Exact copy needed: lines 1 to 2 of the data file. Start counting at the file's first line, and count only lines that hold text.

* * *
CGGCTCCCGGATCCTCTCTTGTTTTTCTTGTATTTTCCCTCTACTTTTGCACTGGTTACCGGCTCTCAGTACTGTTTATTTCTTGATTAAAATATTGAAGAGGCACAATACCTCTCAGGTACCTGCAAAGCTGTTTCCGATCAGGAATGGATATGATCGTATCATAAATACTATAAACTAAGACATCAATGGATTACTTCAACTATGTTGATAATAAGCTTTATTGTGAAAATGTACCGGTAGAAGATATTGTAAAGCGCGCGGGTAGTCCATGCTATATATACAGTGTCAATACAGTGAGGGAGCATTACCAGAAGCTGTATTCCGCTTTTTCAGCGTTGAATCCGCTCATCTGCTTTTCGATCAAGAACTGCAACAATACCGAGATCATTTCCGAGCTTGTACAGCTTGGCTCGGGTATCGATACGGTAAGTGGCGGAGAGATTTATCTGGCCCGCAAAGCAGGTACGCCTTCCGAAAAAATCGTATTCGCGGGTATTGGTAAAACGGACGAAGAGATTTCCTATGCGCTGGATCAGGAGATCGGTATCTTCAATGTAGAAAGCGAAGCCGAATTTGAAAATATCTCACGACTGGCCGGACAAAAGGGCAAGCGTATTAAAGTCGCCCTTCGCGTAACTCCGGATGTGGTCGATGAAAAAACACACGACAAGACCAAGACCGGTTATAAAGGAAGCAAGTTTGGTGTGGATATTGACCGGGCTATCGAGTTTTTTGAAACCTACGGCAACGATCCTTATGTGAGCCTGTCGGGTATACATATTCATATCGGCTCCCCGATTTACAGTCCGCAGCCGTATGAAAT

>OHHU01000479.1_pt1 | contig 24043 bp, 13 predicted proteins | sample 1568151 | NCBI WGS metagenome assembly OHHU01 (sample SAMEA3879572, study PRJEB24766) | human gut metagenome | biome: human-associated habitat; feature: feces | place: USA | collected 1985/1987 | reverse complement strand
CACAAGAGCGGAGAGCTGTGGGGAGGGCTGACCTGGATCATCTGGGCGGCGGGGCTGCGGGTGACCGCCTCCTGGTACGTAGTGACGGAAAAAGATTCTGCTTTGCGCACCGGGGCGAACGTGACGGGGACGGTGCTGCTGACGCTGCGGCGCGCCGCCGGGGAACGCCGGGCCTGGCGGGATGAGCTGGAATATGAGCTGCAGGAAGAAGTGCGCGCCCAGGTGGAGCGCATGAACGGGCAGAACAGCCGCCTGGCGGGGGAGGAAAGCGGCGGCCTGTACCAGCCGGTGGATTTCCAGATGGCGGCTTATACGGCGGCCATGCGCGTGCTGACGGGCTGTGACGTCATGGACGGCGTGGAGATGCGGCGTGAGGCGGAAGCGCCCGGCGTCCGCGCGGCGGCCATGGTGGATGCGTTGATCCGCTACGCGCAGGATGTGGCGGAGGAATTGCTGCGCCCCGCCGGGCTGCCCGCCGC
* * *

CGGCTCCCGGATCCTCTCTTGTTTTTCTTGTATTTTCCCTCTACTTTTGCACTGGTTACCGGCTCTCAGTACTGTTTATTTCTTGATTAAAATATTGAAGAGGCACAATACCTCTCAGGTACCTGCAAAGCTGTTTCCGATCAGGAATGGATATGATCGTATCATAAATACTATAAACTAAGACATCAATGGATTACTTCAACTATGTTGATAATAAGCTTTATTGTGAAAATGTACCGGTAGAAGATATTGTAAAGCGCGCGGGTAGTCCATGCTATATATACAGTGTCAATACAGTGAGGGAGCATTACCAGAAGCTGTATTCCGCTTTTTCAGCGTTGAATCCGCTCATCTGCTTTTCGATCAAGAACTGCAACAATACCGAGATCATTTCCGAGCTTGTACAGCTTGGCTCGGGTATCGATACGGTAAGTGGCGGAGAGATTTATCTGGCCCGCAAAGCAGGTACGCCTTCCGAAAAAATCGTATTCGCGGGTATTGGTAAAACGGACGAAGAGATTTCCTATGCGCTGGATCAGGAGATCGGTATCTTCAATGTAGAAAGCGAAGCCGAATTTGAAAATATCTCACGACTGGCCGGACAAAAGGGCAAGCGTATTAAAGTCGCCCTTCGCGTAACTCCGGATGTGGTCGATGAAAAAACACACGACAAGACCAAGACCGGTTATAAAGGAAGCAAGTTTGGTGTGGATATTGACCGGGCTATCGAGTTTTTTGAAACCTACGGCAACGATCCTTATGTGAGCCTGTCGGGTATACATATTCATATCGGCTCCCCGATTTACAGTCCGCAGCCGTATGAAAT

>OHHU01000479.1_pt1 | contig 24043 bp, 13 predicted proteins | sample 1568151 | NCBI WGS metagenome assembly OHHU01 (sample SAMEA3879572, study PRJEB24766) | human gut metagenome | biome: human-associated habitat; feature: feces | place: USA | collected 1985/1987 | reverse complement strand